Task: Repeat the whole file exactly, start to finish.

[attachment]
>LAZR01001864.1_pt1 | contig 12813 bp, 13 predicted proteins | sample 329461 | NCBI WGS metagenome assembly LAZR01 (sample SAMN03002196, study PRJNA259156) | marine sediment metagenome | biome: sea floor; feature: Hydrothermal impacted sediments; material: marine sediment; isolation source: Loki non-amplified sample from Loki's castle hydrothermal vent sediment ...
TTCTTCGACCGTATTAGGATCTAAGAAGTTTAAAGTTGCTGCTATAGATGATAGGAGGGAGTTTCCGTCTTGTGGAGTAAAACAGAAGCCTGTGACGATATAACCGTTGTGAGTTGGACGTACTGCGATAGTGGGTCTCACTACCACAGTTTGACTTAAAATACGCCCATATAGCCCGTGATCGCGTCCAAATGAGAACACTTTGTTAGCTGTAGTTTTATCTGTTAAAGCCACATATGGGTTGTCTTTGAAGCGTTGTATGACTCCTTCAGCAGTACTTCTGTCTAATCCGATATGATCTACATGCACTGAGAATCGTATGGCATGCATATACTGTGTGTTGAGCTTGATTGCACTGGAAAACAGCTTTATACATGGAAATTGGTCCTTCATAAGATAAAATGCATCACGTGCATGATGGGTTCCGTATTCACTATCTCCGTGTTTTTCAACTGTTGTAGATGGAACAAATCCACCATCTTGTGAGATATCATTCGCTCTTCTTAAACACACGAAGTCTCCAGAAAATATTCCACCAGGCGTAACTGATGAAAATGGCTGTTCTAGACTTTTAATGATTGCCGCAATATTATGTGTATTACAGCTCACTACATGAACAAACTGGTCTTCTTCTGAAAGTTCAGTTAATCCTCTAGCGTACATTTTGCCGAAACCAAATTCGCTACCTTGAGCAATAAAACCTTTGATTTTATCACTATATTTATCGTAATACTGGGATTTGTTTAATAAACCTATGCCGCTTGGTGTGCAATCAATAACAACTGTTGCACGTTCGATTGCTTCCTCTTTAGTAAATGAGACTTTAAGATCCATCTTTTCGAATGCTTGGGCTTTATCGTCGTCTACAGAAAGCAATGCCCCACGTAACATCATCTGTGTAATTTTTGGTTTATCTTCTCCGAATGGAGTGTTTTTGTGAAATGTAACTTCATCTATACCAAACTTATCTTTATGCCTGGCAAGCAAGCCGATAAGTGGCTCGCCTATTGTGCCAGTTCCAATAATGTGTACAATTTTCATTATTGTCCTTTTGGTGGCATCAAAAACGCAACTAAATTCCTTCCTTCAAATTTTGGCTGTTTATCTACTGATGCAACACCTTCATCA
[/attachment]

>LAZR01001864.1_pt1 | contig 12813 bp, 13 predicted proteins | sample 329461 | NCBI WGS metagenome assembly LAZR01 (sample SAMN03002196, study PRJNA259156) | marine sediment metagenome | biome: sea floor; feature: Hydrothermal impacted sediments; material: marine sediment; isolation source: Loki non-amplified sample from Loki's castle hydrothermal vent sediment ...
TTCTTCGACCGTATTAGGATCTAAGAAGTTTAAAGTTGCTGCTATAGATGATAGGAGGGAGTTTCCGTCTTGTGGAGTAAAACAGAAGCCTGTGACGATATAACCGTTGTGAGTTGGACGTACTGCGATAGTGGGTCTCACTACCACAGTTTGACTTAAAATACGCCCATATAGCCCGTGATCGCGTCCAAATGAGAACACTTTGTTAGCTGTAGTTTTATCTGTTAAAGCCACATATGGGTTGTCTTTGAAGCGTTGTATGACTCCTTCAGCAGTACTTCTGTCTAATCCGATATGATCTACATGCACTGAGAATCGTATGGCATGCATATACTGTGTGTTGAGCTTGATTGCACTGGAAAACAGCTTTATACATGGAAATTGGTCCTTCATAAGATAAAATGCATCACGTGCATGATGGGTTCCGTATTCACTATCTCCGTGTTTTTCAACTGTTGTAGATGGAACAAATCCACCATCTTGTGAGATATCATTCGCTCTTCTTAAACACACGAAGTCTCCAGAAAATATTCCACCAGGCGTAACTGATGAAAATGGCTGTTCTAGACTTTTAATGATTGCCGCAATATTATGTGTATTACAGCTCACTACATGAACAAACTGGTCTTCTTCTGAAAGTTCAGTTAATCCTCTAGCGTACATTTTGCCGAAACCAAATTCGCTACCTTGAGCAATAAAACCTTTGATTTTATCACTATATTTATCGTAATACTGGGATTTGTTTAATAAACCTATGCCGCTTGGTGTGCAATCAATAACAACTGTTGCACGTTCGATTGCTTCCTCTTTAGTAAATGAGACTTTAAGATCCATCTTTTCGAATGCTTGGGCTTTATCGTCGTCTACAGAAAGCAATGCCCCACGTAACATCATCTGTGTAATTTTTGGTTTATCTTCTCCGAATGGAGTGTTTTTGTGAAATGTAACTTCATCTATACCAAACTTATCTTTATGCCTGGCAAGCAAGCCGATAAGTGGCTCGCCTATTGTGCCAGTTCCAATAATGTGTACAATTTTCATTATTGTCCTTTTGGTGGCATCAAAAACGCAACTAAATTCCTTCCTTCAAATTTTGGCTGTTTATCTACTGATGCAACACCTTCATCA